Packing the car was at times a panic-filled struggle.
No, wait. Thinking about packing the car was a panic-filled struggle. Once we actually started, we just plain freaked out for a while because it looked like so. very. much.
We made a couple of purchases (both necessities and one or two “nice-to-haves”) during our five-months-long stay in Portland. And, because up until about the middle of March it wasn’t clear to us that we wouldn’t actually settle there, buying a few bulky things seemed harmless.
Of course each additional cubic inch turned into a potential assassin when it came time to load the vehicle. But we did it.
Finally, just after noon we set out.
Can I just say that Oregon is beautiful?
Our route took us slightly south and around Mount Hood, along US-26. We passed through the Mt. Hood National Forest, we glimpsed amazing valleys and shuddered at the close-up view of snow-capped mountains just behind pine forest armies. We stopped at view points with drops of several hundred feet, drove curvy highways up to elevations of 4,000+ feet, and drove curvy highways about half-way down again till we were in the Oregon high desert. We marveled at buttes barely held together by titanic geological pressure and stray grasses.
Self-Realization Tycoons and Railway Workers
We didn’t drive far, only to Madras, where it’s as spring-warm as one might imagine Chennai’s to be. Madras isn’t too far from the ranch where Bhagwan Shree Rajneesh set up his commune Rajneeshpuram in the early 1980s. Bhagwan must have made serious money in the self-realization business, for out in that Oregon desert, he personally owned a fleet of forty Rolls-Royces (and a couple of airplanes, too). Sadly, we didn’t discover any orange traces of his legacy on our drive to the motel, which, it turns out, we were sharing with a small army of hardened railway workers.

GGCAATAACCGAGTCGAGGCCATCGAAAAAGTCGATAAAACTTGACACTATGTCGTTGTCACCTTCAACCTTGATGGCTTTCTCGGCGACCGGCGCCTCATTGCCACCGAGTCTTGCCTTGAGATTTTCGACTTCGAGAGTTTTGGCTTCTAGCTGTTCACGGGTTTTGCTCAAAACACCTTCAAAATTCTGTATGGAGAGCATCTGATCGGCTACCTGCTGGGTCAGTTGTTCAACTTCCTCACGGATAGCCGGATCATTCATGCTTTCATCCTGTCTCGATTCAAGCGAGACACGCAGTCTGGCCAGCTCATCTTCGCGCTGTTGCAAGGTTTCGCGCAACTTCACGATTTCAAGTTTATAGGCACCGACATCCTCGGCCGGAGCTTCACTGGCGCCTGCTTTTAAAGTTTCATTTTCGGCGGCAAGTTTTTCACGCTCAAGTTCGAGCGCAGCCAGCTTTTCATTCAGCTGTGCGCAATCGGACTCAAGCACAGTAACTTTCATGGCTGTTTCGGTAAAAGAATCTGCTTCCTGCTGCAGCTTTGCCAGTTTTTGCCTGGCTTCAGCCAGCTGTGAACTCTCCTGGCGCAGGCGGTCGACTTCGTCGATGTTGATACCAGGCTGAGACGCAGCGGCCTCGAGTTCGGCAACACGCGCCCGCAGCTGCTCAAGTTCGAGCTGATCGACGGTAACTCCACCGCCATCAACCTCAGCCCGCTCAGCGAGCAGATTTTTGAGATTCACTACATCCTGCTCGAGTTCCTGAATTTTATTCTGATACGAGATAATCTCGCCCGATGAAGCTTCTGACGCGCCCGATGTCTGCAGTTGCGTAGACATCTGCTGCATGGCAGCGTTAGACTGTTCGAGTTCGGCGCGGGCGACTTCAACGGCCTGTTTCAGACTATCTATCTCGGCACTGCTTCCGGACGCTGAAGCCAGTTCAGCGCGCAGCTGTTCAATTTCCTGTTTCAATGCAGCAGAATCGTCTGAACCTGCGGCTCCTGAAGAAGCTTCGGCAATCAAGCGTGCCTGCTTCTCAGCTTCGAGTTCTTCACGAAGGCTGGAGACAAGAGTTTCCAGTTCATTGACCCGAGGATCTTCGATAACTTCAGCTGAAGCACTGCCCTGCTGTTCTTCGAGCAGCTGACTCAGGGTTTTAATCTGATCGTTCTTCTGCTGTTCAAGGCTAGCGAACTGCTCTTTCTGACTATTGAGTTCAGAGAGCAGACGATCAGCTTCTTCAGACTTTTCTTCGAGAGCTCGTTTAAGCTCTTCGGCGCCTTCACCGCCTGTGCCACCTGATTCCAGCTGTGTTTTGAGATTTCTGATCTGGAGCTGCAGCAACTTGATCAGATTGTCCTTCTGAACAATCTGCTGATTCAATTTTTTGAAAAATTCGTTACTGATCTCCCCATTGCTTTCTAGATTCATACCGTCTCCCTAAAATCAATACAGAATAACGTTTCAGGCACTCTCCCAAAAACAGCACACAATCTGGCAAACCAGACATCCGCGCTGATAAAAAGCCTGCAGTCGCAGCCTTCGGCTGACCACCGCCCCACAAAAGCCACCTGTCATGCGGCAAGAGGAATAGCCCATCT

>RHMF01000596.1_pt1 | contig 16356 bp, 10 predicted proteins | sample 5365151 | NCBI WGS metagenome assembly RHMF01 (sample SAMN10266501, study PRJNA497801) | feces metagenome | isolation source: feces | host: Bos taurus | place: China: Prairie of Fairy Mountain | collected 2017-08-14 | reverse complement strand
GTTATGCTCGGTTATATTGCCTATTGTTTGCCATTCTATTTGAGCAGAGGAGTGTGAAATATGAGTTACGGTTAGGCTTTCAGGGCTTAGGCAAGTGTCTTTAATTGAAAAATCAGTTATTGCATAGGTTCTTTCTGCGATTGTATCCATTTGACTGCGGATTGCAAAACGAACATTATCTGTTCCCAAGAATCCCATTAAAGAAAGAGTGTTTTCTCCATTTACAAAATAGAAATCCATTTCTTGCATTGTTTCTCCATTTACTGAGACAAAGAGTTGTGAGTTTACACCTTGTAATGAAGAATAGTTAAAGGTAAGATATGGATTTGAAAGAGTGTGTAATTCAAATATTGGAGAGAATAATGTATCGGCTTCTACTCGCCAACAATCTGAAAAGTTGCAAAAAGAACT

At around 5:30pm, they started arriving at the motel, brought there by the trucks that would take them away again the next morning: sun-burnt, grimy, squinting, and clearly worn out from their long day’s work. It was a mixed crew: a few of European descent, a number of Hispanics, a couple of African Americans, and several Native Americans. They’re replacing the steel on the railway, and I guess they travel as they work – hence the motel stay.
I talked to one worker, who looked Native American. He told me that some of the gangs work on replacing the ties, but that his crew does the steel.
“Tough job,” I said. “I guess you don’t need to go to a gym to work out, do you?”
“No,” he laughed. Then he added, “And I guess I’m not going to get diabetes, either,” which I took to mean that diabetes is a serious problem for his community.
Score one for a car-centric “culture” built around junk food (even if you are a railway worker), and zero for Bhagwan’s vision of super enlightened self-realization.
Maybe, when (or if) I get around to posting about Day Two, I’ll have a few more choice words about the often miserable culture we’ve built in contrast to the endlessly astonishing beauty of the land.
The First Day of the Cross-Country Roadtrip by Yule Heibel, unless otherwise expressly stated, is licensed under a Creative Commons Attribution-Noncommercial-No Derivative Works 3.0 License.
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